And one of the chief methods the VA uses to control spending is to organize its beneficiaries into eight "priority groups" that determine who gets the most care. The sickest and the poorest are at the top of the list, but everyone else gets shuffled into lower priority groups. And not all types of care are covered, which means veterans in most of the priority groups get the majority of their care outside the system. In 2007, the Congressional Budget Office reported that none of the eight priority groups received more than 50 percent of its care from the program. In 2010, the VA reported that just two of the priority groups?the two groups that have the highest cost per enrollee?had barely crept above 50 percent usage.

It's not a full-featured system designed to handle the complete health care needs of the population it covers. But it is an example of how government controls costs in health care: through strictly defined prioritization systems and limitations on treatments.

And that's how the system is supposed to work. Add the systematic lies and manipulations that the recent scandal has brought to light, and you have an accurate enough picture of how government health care works in practice.

That's the government system that Democrats and liberal advocates say they like, and that we should learn from. The scandal shows how bad a government-run system can get, but even the best-case scenario mostly provides lessons in what not to do.

http://reason.com/archives/2014/05/29/the-va-health-system-anti-role-model
"Mr. Gorbachev, tear down this wall!" - Ronald Reagan - June 12, 1987

Xavier_Onassis

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Yeah, sure, let's privatize the VA.

Most of the veterans are quite fond of the VA. But it has a LOT of clients and the ones that get mistreated can always get a writeup in the press, because they were preventing the Vietnamese, the Panamanians, the Grenadians or the Iraqis from taking away our freedom.
"Time flies like an arrow; fruit flies like a banana."

Christians4LessGvt

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"Mr. Gorbachev, tear down this wall!" - Ronald Reagan - June 12, 1987

Xavier_Onassis

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The cartoon is totally bogus.

The VA is entirely unrelated to Obamacare.

When Juniorbush mongered his unnecessary war, money was not allocated to care for the inevitable casualties, nor for the thousands of aging Vietnam Vets.
"Time flies like an arrow; fruit flies like a banana."

Plane

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  How will Obamacare escape the problems that the VA is having?

   Will there be no government involvement?

Xavier_Onassis

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The VA is run by the government, so of course there will be government involvement.

The same is true of Obamacare, There is, should be and always will be government involvement in health care, because market forces do not apply,and because citizens' lives are at stake.
"Time flies like an arrow; fruit flies like a banana."

Plane

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Would there be no benefit from having more free market forces apply?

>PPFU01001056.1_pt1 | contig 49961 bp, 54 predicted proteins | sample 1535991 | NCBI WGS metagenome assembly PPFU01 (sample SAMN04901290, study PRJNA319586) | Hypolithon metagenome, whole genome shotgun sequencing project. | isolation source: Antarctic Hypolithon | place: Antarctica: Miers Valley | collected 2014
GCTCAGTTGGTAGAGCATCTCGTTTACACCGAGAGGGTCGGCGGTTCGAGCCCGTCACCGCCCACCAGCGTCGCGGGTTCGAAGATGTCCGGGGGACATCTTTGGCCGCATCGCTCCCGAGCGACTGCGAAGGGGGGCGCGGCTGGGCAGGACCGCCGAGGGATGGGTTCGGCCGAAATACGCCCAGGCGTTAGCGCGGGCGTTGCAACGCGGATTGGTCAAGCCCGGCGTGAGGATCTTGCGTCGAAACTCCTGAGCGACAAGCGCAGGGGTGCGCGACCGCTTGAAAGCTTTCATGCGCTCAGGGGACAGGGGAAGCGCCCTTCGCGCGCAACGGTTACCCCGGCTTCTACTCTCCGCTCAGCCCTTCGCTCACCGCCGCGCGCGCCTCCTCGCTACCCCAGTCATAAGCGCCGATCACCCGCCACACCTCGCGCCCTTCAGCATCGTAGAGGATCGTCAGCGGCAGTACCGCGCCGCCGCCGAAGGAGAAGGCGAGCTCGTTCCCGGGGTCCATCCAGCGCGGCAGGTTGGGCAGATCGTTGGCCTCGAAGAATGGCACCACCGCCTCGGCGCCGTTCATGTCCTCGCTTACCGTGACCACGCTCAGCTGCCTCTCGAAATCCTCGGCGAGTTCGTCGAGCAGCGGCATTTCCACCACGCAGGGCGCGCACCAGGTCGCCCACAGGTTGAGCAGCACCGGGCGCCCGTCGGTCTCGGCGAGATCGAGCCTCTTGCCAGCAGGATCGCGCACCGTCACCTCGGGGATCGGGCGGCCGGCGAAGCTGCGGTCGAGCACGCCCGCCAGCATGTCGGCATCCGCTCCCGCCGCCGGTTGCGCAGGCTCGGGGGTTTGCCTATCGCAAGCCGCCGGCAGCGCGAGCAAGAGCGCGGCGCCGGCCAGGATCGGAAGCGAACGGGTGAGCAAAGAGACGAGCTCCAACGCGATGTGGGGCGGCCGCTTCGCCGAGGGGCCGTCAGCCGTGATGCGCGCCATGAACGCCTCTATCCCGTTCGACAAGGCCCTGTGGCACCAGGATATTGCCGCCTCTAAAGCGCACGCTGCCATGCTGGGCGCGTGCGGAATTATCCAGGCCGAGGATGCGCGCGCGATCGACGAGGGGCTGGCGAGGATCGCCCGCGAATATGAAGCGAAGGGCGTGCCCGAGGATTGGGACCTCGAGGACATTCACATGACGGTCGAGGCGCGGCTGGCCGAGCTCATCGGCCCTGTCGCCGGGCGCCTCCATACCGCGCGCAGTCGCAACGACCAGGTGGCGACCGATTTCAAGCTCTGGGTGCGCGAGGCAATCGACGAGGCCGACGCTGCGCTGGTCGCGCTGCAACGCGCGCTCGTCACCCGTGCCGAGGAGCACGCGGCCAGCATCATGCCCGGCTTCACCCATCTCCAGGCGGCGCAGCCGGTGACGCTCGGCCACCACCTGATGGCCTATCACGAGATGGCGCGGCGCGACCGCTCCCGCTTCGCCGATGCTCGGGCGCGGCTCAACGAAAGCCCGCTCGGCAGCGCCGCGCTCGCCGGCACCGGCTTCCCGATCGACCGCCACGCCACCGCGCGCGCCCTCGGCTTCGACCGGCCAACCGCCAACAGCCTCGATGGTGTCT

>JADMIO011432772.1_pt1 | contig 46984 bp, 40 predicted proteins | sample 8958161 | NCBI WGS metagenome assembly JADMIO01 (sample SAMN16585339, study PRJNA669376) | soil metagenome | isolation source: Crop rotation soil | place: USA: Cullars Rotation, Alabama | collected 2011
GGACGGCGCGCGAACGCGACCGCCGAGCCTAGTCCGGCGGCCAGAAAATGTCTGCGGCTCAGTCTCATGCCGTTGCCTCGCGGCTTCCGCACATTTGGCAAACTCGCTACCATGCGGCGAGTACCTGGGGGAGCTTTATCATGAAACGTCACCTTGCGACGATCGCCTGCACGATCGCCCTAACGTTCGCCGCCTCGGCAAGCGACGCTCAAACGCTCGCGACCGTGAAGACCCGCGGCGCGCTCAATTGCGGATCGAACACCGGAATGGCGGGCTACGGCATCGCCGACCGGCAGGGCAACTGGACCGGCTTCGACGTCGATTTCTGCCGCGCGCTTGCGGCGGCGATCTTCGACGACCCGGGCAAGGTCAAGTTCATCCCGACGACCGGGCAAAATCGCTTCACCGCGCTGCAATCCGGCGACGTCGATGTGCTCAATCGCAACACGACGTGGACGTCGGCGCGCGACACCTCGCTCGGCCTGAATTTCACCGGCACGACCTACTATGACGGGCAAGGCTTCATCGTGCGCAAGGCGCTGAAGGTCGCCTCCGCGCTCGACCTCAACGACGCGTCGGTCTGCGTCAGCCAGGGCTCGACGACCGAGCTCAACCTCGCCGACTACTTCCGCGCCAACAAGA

The government is prone to having little empires in it , where the whole effort is in presenting an illusion of quality and effectiveness.

All governments are prone to this.


Julius Ceaser tried to conquer Britain, the British beat him by outthinking him and with guile.

Julius wrote an action report that got him promoted.


This is normal for government agencies.

sirs

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...not to mention what's a significant impairment to anything the Government touches, ESPECIALLY one's health and healthcare.  Who is going to be a better steward of their own money?.....the person who earned it, or the Government who takes it? 

For all the rhetoric the Government uses in pushing "compassion" and "its for the children", will never EVER be as vigilant at taking care of the $$$$, as a person who earned it in the 1st place.  Free market, with all the negatives that can be associated with it, at its core has the people themselves deciding what's best for them and their finite amount of resources.  A 3rd party government bureaucrat/politician has no incentive to be so diligant.  It's not their money. 

So the Government can say all the right things about lock boxes, and pledges, and support, and "citizens lives are at stake", but in the end, there's going to be far greater fraud and abuse in Government run systems, than in those steered by free market forces.  And that abuse will get worse, the bigger Government gets.  It's like a self feeding monster.  Yes, there will be the occasional Enrons, but compared to the abuse the Government gets away with, is not even a drop in the $$$$$$ bucket
"The worst form of inequality is to try to make unequal things equal." -- Aristotle

BT

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I have zero complaints about the care i have received at the VA. And the budget for the VA has gone up every year since 2001 in anticipation of returning vets and the aging of Vietnam era vets.

Christians4LessGvt

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the budget for the VA has gone up every year since 2001 in anticipation of returning vets and the aging of Vietnam era vets.

Last 8 Years:
8% increase in Veterans
34% increase in VA Budget

per CNN "State of the Union" TV Show today.
"Mr. Gorbachev, tear down this wall!" - Ronald Reagan - June 12, 1987

sirs

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I have zero complaints about the care i have received at the VA. And the budget for the VA has gone up every year since 2001 in anticipation of returning vets and the aging of Vietnam era vets.

Excellent    8)    You need to post more often Bt.  Your postings are missed
"The worst form of inequality is to try to make unequal things equal." -- Aristotle

sirs

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*cue the crickets with the Bergdahl debacle*
"The worst form of inequality is to try to make unequal things equal." -- Aristotle

Xavier_Onassis

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Last 8 Years:
8% increase in Veterans
34% increase in VA Budget
===============================
Not at all surprising. In the last 8 years, the number of servicemen wounded by explosive devices has increased, and the number of VA vets reaching 65 has also increased.
Cancer treatments, open heart surgery and prosthetics are very expensive.
"Time flies like an arrow; fruit flies like a banana."